It contains all 4 novels and 56 short stories, has all the Paget illustrations, and is a lovely hardback edition, with a deep rich red cover, gold gilt writing and red pages. You simply cannot beat it for value for money and quality and it is a lovely edition. This is actually the edition that I acquired when I rediscovered Sherlock Holmes last year and it is the edition that I got Mark Gatiss to sign for me the first time I met him.

In my humble opinion, these are by far and away the most beautiful editions currently in print. I have been shopping around extensively. It anyone knows different, please let me know in the comments.
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OMG ... OMG ... OMG ...!!!

My heart stopped. I had a meltdown. Could Harry and Aliona's Argentine Tango have been any HOTTER???

Harry has now overtaken Jason as my favourite to take the Strictly Crown.

Wishing Artem a speedy recovery.

Go on Russell!

Sorry, Audley, but it is time to go home.

Remember ... Keep Dancing!

Follow the link to the official BBC website:
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Remembrance Sunday: I Vow to Thee, My Country

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I Vow to Thee, My Country

I vow to thee, my country, all earthly things above,
Entire and whole and perfect, the service of my love;
The love that asks no question, the love that stands the test,
That lays upon the altar the dearest and the best;
The love that never falters, the love that pays the price,
The love that makes undaunted the final sacrifice.

I heard my country calling, away across the sea,
Across the waste of waters she calls and calls to me.
Her sword is girded at her side, her helmet on her head,
And round her feet are lying the dying and the dead.
I hear the noise of battle, the thunder of her guns,
I haste to thee my mother, a son among thy sons.

And there's another country, I've heard of long ago,
Most dear to them that love her, most great to them that know;
We may not count her armies, we may not see her King;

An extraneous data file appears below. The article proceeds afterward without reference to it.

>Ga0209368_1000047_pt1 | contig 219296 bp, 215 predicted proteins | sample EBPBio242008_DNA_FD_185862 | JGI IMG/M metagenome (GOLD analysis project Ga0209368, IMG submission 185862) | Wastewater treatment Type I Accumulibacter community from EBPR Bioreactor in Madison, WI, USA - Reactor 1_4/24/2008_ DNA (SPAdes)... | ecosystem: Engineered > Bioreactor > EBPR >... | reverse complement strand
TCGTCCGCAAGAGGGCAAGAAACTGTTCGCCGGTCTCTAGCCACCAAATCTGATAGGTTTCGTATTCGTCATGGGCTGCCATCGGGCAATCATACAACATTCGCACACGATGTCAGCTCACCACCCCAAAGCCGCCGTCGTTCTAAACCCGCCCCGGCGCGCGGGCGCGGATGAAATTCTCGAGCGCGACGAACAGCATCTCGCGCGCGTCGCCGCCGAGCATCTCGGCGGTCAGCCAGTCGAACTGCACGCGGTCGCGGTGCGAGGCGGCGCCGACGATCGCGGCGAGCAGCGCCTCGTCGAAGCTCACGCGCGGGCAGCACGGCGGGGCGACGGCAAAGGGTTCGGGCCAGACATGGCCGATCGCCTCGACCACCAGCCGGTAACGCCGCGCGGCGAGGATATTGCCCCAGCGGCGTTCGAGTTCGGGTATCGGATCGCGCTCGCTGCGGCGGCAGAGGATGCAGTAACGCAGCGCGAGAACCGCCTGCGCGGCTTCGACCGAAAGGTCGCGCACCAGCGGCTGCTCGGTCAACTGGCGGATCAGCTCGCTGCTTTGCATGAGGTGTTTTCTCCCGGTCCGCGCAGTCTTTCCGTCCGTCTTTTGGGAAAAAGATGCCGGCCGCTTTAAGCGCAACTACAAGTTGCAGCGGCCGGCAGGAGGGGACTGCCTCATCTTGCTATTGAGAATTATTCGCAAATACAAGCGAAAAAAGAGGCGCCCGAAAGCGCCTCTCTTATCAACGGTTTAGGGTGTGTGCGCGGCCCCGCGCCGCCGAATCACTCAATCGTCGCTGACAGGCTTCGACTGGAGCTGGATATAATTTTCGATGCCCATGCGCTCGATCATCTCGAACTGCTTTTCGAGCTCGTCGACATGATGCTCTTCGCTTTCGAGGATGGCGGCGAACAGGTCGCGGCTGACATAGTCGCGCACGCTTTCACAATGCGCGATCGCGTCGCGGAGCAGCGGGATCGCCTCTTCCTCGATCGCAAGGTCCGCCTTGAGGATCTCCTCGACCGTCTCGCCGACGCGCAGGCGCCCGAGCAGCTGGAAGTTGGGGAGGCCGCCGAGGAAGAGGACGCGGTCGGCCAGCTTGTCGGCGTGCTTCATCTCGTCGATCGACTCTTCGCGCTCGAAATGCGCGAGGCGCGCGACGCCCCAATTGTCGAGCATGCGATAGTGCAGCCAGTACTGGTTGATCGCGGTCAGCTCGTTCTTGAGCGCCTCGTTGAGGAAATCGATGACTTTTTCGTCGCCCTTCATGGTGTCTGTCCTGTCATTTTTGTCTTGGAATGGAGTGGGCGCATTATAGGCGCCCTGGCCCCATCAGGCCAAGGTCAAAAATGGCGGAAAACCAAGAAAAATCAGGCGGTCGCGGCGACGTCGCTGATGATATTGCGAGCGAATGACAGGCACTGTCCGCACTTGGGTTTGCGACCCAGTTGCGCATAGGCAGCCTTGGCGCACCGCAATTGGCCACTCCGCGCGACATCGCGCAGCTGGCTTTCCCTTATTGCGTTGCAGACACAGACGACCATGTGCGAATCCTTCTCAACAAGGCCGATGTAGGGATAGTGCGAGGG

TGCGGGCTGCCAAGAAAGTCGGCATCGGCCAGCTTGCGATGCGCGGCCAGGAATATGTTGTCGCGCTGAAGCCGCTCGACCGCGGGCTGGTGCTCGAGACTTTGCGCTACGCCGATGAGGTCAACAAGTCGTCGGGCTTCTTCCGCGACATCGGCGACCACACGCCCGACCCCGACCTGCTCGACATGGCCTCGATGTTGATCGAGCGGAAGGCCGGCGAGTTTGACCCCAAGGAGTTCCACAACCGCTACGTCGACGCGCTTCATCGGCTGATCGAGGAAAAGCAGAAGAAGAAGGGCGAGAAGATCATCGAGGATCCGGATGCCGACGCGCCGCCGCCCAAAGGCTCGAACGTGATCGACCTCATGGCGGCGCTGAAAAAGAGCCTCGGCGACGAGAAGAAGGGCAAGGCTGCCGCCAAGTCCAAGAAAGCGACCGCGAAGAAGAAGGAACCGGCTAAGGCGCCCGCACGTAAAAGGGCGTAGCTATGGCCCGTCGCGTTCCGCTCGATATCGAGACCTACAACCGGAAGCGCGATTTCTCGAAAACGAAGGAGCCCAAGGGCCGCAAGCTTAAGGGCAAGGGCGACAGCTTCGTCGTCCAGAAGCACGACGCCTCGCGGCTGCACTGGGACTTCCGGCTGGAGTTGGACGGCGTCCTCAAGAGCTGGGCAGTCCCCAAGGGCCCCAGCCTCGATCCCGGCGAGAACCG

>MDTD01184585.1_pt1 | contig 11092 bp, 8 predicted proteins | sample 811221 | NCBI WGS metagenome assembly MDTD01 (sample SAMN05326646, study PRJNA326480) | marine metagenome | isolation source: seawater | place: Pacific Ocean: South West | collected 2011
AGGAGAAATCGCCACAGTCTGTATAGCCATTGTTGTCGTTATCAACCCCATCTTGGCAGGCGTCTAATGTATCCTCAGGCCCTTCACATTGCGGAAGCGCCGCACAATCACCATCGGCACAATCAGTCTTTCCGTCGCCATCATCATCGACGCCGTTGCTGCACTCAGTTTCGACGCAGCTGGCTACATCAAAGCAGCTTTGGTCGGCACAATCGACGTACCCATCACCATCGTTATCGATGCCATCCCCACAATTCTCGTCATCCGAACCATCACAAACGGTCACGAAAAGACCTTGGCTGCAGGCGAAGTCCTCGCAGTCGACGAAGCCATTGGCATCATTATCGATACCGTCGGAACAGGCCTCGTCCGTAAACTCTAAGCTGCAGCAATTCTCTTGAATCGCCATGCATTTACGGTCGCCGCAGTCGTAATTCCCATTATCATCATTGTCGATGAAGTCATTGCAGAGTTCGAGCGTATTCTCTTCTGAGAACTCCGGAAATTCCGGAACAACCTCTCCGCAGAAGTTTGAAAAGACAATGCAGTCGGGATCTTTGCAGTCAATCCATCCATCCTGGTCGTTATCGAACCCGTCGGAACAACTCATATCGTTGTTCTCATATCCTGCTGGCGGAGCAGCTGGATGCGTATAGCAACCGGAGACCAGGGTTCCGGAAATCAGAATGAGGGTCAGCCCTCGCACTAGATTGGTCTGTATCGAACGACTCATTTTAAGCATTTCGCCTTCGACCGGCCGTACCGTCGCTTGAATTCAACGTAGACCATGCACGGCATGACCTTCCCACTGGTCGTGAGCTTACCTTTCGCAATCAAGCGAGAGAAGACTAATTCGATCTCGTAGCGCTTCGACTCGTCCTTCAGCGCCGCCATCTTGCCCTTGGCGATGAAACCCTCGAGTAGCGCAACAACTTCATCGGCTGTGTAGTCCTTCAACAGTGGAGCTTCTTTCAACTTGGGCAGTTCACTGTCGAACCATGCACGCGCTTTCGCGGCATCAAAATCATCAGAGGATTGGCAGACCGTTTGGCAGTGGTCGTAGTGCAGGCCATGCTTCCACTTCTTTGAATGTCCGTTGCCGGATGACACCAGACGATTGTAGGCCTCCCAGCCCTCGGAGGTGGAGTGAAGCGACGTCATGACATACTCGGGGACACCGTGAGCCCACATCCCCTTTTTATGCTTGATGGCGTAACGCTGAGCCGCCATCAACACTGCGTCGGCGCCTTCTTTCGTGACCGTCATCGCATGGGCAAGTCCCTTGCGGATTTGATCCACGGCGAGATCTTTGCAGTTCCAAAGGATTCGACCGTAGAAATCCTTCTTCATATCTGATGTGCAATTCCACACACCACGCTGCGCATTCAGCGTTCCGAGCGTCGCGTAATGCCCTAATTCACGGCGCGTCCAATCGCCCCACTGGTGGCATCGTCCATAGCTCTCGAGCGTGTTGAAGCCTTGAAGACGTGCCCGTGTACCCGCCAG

Her fortress is a faithful heart, her pride is suffering;
And soul by soul and silently her shining bounds increase,
And her ways are ways of gentleness, and all her paths are peace.

Cut and pasted from Wikipedia:

I Vow to Thee, My Country is a British patriotic song created in 1921 when a poem by Sir Cecil Spring-Rice was set to music by Gustav Holst.

The origin of the lyric is a poem by diplomat Cecil Spring-Rice which he wrote in 1908 whilst posted to the British Embassy in Stockholm. Then called Urbs Dei or The Two Fatherlands, the poem described how a Christian owes his loyalties to both his homeland and the heavenly kingdom. The first verse, as originally composed, had an overtly patriotic stance, which typified its pre-first world war era.

In 1912, Spring-Rice was appointed as Ambassador to the United States of America where he influenced the administration of Woodrow Wilson to abandon neutrality and join Britain in the war against Germany. After the Americans entered the war, he was recalled to Britain. Shortly before his departure from the US in January 1918, he re-wrote and renamed Urbs Dei, significantly altering the first verse to concentrate on the huge losses suffered by British soldiers during the intervening years.

The first and second verses refer to the United Kingdom, and particularly to the sacrifice of those who died during the First World War. The last verse, starting "And there's another country", is a reference to heaven. The final line is based on Proverbs 3:17, which reads in the King James Bible, "Her ways are ways of pleasantness, and all her paths are peace."

It is associated with Remembrance Day services all over the Commonwealth of Nations.

Diana, Princess of Wales, requested that this hymn be sung at her wedding in 1981, saying that it had "always been a favourite since schooldays". It was also sung at her funeral in 1997 and her ten-year memorial thanksgiving service in 2007.

The third verse is a possible source for the title to both the play and the film Another Country, where the hymn is sung.
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Anthem For Doomed Youth by Wilfred Owen

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Anthem For Doomed Youth

What passing-bells for these who die as cattle?
Only the monstrous anger of the guns.
Only the stuttering rifles' rapid rattle
Can patter out their hasty orisons.
No mockeries now for them; no prayers nor bells,
Nor any voice of mourning save the choirs, -
The shrill, demented choirs of wailing shells;
And bugles calling for them from sad shires.

What candles may be held to speed them all?
Not in the hands of boys, but in their eyes
Shall shine the holy glimmers of goodbyes.
The pallor of girls' brows shall be their pall;
Their flowers the tenderness of patient minds,
And each slow dusk a drawing down of blinds.